Wednesday, January 18, 2012

Effective Teaching and Test Prep Get Married!

 Effective teaching is the key to success on any high stakes test. If you take away all of the  political nonsense and  "crap" we have to deal with, I am actually in favor of standardized testing. Primarily because it gives you a starting point and an ending point for the students in your class and it allows you to measure growth in the areas of math and reading. The stress that is sometimes put on the teachers to "increase test scores" sometimes does more harm than good....(that is an entirely different post if I start talking about that).  The question is, "when does test prep start and how does it look?" The answer is, test prep looks like effective teaching and it starts on day one.
 I have been in some schools where test prep starts right about now. In actuality test prep starts in September (it starts in kindergarten if you want to get technical). But the point I am making is that it's not about shoving testing terms and practice tests at students a few months before the test and assume that this is test prep. If a child is to be successful on an exam, they must be able to read fluently, apply comprehension strategies or math strategies to process information, and use critical thinking skills to make logical choice. Reinforcing these strategies and skills from the start of the school year looks like read alouds, workshop activities, opportunities to explore inquiries, completing activities that require them to apply newly learned skills to real-life scenarios, rigor in daily instruction, repetition and the drill and practice of basic skills in math, high-interest assignments and projects that encourage thoughtfulness, integration of technology, and cross curricular activities that show how these skills can transfer into other subject areas. If this is done with consistency throughout the school year, preparing  them for the test can be more meaningful. I believe that you must expose students to passage reading and standardized test questions before they take the actual test. But the focus should be making sure that the students can apply those same skills that were taught in reading and math to solving the questions on the test. I do this by making sure that the students can identify the variety of skills that I've taught. For example what does a question that is asking the author's purpose look like? I provide students with a passage and multiple choice questions. We read the questions together and the students are required to tell me what type of question is being asked. This may be a question that requires them to use context clues or identify the main idea....whatever the case may be they have to identify the strategy. This strengthens their metacognitive skills as well as sets their purpose for reading. They now have an idea of what they are looking for while they read when taking the test. I also encourage them to mark up the text (read with pen in hand). Being able to do this not only sets them up for success on the test, it also teaches them how to be active readers and will ultimately set them up for success for the upper grades.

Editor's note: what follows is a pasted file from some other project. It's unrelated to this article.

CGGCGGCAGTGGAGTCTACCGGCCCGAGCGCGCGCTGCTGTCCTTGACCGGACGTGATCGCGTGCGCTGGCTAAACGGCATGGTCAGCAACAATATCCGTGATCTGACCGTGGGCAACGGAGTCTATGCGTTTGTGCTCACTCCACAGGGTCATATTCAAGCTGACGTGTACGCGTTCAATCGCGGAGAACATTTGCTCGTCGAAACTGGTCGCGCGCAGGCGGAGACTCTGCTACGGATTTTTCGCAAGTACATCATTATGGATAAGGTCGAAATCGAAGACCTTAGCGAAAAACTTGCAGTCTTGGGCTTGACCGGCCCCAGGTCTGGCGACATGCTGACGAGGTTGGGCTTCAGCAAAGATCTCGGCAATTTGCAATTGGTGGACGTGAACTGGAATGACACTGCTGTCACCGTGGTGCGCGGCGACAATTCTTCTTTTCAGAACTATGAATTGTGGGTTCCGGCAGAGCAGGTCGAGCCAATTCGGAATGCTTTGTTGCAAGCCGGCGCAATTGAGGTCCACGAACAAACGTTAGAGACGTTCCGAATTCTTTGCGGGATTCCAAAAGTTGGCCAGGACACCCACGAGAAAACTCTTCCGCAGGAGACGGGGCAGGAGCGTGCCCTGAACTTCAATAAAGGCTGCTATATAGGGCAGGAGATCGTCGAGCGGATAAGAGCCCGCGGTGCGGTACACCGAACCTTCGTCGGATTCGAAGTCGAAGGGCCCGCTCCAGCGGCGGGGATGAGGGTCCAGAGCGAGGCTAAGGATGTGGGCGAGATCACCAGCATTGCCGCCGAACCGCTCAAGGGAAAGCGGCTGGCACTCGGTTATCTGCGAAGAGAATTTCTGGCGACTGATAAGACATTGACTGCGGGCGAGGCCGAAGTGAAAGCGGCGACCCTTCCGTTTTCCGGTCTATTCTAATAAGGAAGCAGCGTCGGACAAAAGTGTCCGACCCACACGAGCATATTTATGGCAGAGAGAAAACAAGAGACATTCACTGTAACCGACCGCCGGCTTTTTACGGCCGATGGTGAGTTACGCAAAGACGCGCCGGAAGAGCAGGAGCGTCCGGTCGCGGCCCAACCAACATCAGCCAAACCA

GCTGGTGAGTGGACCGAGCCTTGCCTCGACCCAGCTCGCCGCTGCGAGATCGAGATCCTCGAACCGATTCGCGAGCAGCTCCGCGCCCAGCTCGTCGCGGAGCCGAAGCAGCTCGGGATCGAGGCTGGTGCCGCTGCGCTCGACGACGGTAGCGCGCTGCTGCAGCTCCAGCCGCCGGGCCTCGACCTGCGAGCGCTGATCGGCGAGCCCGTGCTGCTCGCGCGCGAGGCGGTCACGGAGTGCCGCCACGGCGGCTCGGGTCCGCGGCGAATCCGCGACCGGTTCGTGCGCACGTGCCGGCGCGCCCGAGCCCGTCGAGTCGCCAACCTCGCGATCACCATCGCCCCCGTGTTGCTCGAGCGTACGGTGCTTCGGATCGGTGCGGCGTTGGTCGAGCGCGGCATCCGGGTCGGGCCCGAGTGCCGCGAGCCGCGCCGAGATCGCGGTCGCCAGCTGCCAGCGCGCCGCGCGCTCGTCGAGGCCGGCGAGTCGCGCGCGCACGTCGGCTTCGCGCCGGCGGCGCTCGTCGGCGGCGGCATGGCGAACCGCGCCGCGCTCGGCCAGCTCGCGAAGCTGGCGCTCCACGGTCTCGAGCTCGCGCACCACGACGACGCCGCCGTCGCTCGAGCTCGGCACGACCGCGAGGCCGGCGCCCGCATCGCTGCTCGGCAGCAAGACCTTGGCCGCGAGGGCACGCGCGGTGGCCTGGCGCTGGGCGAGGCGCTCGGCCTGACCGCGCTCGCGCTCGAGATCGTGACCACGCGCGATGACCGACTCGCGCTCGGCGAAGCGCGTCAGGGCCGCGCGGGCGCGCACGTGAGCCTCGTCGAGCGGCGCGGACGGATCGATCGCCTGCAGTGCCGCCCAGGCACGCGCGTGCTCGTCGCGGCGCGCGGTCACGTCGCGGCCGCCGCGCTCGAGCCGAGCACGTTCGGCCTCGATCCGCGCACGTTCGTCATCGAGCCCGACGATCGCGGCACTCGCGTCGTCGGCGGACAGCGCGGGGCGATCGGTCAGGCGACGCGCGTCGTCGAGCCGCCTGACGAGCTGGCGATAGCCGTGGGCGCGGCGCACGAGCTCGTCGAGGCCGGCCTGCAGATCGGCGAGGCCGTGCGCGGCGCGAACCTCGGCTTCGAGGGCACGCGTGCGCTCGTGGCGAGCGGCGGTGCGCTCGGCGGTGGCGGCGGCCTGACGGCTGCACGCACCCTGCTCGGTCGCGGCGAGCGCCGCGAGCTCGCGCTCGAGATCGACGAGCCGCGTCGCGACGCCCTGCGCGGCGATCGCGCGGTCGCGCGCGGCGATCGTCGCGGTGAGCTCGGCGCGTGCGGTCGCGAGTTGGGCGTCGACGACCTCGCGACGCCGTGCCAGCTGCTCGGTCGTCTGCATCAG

This evening I created a game that will reinforce some of the skills we have learned so far:

Strategies Bingo is a resource with terms and strategies on flash cards and a few activities that I will be completing to reinforce comprehension and test taking skills.  Feel free to download these activities and share any games or activities that you do to prepare for "THE TEST".